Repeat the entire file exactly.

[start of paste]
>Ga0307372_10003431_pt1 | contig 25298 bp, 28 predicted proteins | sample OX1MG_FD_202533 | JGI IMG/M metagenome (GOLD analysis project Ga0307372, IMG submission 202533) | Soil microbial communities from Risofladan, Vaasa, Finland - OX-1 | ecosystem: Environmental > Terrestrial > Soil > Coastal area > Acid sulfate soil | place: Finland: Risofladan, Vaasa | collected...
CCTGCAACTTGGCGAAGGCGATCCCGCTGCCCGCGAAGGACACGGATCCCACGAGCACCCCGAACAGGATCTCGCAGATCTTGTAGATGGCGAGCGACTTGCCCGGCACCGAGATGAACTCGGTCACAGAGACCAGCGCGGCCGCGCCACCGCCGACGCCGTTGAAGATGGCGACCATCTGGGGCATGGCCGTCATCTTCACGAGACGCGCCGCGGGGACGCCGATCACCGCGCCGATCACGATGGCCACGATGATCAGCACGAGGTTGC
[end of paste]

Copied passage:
>Ga0307372_10003431_pt1 | contig 25298 bp, 28 predicted proteins | sample OX1MG_FD_202533 | JGI IMG/M metagenome (GOLD analysis project Ga0307372, IMG submission 202533) | Soil microbial communities from Risofladan, Vaasa, Finland - OX-1 | ecosystem: Environmental > Terrestrial > Soil > Coastal area > Acid sulfate soil | place: Finland: Risofladan, Vaasa | collected...
CCTGCAACTTGGCGAAGGCGATCCCGCTGCCCGCGAAGGACACGGATCCCACGAGCACCCCGAACAGGATCTCGCAGATCTTGTAGATGGCGAGCGACTTGCCCGGCACCGAGATGAACTCGGTCACAGAGACCAGCGCGGCCGCGCCACCGCCGACGCCGTTGAAGATGGCGACCATCTGGGGCATGGCCGTCATCTTCACGAGACGCGCCGCGGGGACGCCGATCACCGCGCCGATCACGATGGCCACGATGATCAGCACGAGGTTGC